Earnst remembered that he was questioned on incidents of childhood and adolescence, and asked to recall "social situations which were outstanding in his mind." He was undecided as to his greatest blunder, and so mentioned the humiliation incident when he was unable to dance. He came to the blank card, and now, warming to his narrative, he described the rest of the Conference with quiet, dry satire, taking off the voices of the different experimenters. "`On these cards,'" Earnst quoted, "'you will see scenes representing various episodes of something or other.' So I immediately proceeded to project a scene of the desert. There had to be something moving, apparently, so I found a desert road and an old flivver, with two boys in it. I may have been wrong, but I had the feeling they would have preferred a young lady. They asked me who these boys were, what they were doing, and what they were going to do--so I filled in a Horatio Alger plot--they were boys who had come west to search for a fortune in order to lift the mortgage off the old farm. They asked for the outcome, and I said, 'They lifted the mortgage.'" Laughing, Earnst said to the interviewer, "If I break down you'll have to carry me out." Then he continued, "They all seemed to be the most intent on one scene, a bedroom scene. A young woman found her husband unconscious from some malady. She was afflicted with great shame, distress, and horror. That was probably to stimulate my imagination, and I was asked to fill in the horrible details. So I took the least obvious explanation, and revealed the young man as a dope addict. Circumstances strongly pointed to something else, I mean to some sexual disorder. I was strongly aroused that evening." The interviewer said, "Why?" and the subject continued, "I had a nasty feeling this chap was a Freudian psychologist. I rather dislike them--too narrow in their belief. I've read enough so I dislike the idea of relating everything to sex. No doubt the Freudian school has its very decent place in psychology, just the same as the gold standard has its significant place in economics. Yeah, money and sex." After this digression Earnst returned to the picture, and from it continued to a question put him by one of the experimenters whose name he remembered incorrectly, a question "in regard to my preference for female sex, whether I enjoyed the companionship of the other sex." "Then," said Earnst, "Dr. Murray announced that the session was concluded. Before I could say a word, all the men at the table rapped out 'Good-night' like so many machine guns going off. I went outside with the uncomfortable feeling of being at a loss. I wondered if they said it that way to create a psychological situation." Earnst laughed at this, and the interviewer asked whether the man seemed unfriendly. "Well, it was most unusual, as I was sitting there answering questions in a very friendly way, they went right around the table like pop-guns. I couldn't have been more surprised if they'd shoved revolvers into my face. Possibly they were very busy. Incidentally, this is my only way of getting back at them."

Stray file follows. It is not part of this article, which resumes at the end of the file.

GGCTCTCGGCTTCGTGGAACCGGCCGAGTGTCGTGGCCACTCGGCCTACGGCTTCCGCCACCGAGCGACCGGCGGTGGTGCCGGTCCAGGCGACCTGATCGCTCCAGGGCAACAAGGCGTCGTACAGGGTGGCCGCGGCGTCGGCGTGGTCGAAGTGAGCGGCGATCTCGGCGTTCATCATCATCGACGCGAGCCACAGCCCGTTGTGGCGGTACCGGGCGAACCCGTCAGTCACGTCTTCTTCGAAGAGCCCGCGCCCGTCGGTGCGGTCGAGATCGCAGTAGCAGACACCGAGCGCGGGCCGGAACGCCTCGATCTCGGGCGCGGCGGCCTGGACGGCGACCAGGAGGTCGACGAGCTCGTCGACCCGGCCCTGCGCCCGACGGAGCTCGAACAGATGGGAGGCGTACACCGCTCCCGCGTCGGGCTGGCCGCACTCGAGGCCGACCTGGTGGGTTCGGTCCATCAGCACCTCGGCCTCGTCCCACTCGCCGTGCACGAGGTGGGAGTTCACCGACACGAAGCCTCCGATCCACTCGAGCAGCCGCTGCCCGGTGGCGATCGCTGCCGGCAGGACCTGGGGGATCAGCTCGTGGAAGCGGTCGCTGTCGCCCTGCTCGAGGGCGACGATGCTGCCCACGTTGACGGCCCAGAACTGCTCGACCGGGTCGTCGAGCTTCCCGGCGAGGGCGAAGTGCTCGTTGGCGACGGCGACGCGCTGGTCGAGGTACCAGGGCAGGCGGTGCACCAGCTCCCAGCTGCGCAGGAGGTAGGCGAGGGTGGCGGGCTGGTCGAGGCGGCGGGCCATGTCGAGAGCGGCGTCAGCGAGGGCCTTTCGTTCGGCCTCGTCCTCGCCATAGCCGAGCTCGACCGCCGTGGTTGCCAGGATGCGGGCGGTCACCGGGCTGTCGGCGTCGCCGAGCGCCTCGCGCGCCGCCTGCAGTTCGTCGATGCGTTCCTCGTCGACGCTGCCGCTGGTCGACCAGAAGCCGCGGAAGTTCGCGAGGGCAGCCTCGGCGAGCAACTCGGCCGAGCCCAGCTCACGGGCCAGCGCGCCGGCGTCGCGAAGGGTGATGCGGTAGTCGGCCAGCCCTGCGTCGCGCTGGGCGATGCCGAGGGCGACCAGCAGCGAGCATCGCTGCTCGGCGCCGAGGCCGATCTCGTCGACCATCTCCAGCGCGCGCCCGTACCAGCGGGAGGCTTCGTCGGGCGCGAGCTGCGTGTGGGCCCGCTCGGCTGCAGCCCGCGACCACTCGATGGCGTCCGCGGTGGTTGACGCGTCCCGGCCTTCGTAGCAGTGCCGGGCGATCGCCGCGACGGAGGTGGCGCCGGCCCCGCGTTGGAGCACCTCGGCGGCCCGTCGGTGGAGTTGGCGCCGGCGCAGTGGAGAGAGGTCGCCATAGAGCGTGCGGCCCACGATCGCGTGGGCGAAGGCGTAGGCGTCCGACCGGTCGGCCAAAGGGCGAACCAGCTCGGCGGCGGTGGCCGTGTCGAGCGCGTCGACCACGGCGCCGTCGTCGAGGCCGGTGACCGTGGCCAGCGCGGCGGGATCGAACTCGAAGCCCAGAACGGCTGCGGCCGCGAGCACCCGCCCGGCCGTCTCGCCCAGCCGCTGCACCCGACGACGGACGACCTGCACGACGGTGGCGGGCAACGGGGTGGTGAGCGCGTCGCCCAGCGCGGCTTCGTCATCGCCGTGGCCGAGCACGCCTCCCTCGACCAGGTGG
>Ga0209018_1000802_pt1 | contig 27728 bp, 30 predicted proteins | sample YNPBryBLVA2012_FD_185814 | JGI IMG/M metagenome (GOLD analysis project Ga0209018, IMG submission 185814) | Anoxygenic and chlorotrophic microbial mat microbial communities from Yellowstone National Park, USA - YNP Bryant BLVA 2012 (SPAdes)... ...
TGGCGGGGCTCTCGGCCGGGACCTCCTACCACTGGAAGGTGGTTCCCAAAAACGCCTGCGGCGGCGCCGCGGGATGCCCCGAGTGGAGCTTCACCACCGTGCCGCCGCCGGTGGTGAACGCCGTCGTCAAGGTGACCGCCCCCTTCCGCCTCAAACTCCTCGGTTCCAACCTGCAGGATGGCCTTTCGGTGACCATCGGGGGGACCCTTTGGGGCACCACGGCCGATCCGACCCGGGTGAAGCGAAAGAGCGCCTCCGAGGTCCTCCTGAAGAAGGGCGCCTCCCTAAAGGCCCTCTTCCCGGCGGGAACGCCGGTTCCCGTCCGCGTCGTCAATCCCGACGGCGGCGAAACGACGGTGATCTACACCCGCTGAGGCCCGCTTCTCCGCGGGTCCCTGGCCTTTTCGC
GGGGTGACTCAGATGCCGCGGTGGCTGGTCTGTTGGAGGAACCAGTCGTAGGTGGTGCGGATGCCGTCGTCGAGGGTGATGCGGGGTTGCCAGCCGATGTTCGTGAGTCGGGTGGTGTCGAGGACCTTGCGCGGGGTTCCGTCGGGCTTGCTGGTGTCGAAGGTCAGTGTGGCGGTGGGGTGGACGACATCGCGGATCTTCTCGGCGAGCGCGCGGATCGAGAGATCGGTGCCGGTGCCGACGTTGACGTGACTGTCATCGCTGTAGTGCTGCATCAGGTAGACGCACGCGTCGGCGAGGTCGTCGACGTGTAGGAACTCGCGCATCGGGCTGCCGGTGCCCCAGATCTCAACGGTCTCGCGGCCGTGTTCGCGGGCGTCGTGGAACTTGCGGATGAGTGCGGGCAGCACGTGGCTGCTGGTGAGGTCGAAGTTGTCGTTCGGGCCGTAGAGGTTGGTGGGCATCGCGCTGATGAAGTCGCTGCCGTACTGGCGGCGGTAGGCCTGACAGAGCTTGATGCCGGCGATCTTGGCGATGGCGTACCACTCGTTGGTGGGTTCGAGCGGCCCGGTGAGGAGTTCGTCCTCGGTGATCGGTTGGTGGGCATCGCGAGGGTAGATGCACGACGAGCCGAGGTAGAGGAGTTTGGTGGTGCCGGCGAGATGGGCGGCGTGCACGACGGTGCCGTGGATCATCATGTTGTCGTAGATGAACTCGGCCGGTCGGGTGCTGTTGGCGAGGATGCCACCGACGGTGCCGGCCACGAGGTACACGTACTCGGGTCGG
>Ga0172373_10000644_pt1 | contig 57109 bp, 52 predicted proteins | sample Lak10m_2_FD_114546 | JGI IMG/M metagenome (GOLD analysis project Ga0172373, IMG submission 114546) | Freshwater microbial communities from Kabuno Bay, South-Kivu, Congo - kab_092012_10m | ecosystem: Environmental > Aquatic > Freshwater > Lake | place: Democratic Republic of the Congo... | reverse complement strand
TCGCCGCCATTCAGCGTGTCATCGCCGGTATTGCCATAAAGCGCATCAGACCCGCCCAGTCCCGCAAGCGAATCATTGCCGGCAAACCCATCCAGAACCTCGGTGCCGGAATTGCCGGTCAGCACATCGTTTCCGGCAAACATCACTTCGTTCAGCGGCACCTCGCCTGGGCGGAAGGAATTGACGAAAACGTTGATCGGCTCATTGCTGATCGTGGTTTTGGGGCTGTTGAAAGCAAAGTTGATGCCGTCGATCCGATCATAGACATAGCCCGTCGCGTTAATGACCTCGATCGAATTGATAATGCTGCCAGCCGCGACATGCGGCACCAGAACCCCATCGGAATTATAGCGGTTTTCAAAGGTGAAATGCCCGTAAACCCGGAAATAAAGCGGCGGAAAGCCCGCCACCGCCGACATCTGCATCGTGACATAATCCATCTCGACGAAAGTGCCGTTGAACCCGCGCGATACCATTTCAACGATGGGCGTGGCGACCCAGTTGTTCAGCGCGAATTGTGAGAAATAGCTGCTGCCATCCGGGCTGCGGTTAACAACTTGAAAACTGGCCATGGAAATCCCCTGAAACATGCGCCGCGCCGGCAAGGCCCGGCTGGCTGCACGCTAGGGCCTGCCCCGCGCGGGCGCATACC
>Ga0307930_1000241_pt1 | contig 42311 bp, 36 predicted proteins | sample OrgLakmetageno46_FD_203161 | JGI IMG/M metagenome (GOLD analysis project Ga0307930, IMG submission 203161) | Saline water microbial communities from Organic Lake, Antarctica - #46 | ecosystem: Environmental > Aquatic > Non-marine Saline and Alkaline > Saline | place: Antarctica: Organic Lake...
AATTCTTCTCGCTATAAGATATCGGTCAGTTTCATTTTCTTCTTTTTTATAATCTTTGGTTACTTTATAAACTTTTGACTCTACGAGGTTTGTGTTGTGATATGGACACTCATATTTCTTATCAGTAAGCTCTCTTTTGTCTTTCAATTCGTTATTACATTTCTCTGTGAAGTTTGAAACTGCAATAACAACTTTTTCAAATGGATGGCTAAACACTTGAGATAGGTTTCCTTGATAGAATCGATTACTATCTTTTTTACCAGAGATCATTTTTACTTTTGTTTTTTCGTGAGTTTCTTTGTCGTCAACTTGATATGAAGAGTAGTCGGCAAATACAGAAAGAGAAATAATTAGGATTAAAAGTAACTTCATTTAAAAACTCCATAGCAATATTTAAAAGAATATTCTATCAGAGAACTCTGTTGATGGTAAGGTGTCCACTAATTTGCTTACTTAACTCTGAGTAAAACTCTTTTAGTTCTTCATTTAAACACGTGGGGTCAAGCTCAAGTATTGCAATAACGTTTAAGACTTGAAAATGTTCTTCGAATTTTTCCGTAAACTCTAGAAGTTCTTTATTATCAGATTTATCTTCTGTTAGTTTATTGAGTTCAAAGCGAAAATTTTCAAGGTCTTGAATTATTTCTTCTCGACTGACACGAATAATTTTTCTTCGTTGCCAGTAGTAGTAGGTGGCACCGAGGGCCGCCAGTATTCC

AUTOBIOGRAPHY--Childhood. the subject's early years were unhappy:
My earliest impressions of life that I can remember now, were to a large extent miserable. As a baby I was constantly ailing, apparently having one childhood disease after another, starting off with measles at the age of six weeks. During the first few years of my life there were more or less frequent occasions when all hope of my living was given up. One thing which impressed me greatly as a baby was a large china mug or cup inlaid with gold which was used only when company was present. I remember drinking water from a tin dipper for days, a sip at a time, to ease the feverish burning of my throat. This was during the war. Also, I can remember the talk of big guns and had frightened visions of Germans setting off cannons in the field across from our house and shooting at us.
My father was at times a brutal man and inclined, when drinking to be vindictive toward me. At such times he would make fun of me, call me all sorts of unpleasant names and say that I probably wouldn't live the year out, and that it would be better if I didn't. I was extremely sensitive and cried rather easily at such things.
TAT, Picture #13
Picture No. 13 (on the floor against the couch is the huddled form of a boy with his head bowed on his right arm. Beside him on the floor is an object which resembles a revolver).
5: This youngster is discontented about something. He is trying to find something which he can do to amuse himself. His store of resources has given out. He is bored to tears. At present he is weary of himself. He is thinking of stories which he has read of people who have done things. He is wishing he were a hero, or he might have a hero with whom to identify himself. He wishes he were doing something else than just hanging around. If he is like the usual boy of 14 he feels he isn't understood at home and should be out in the big world.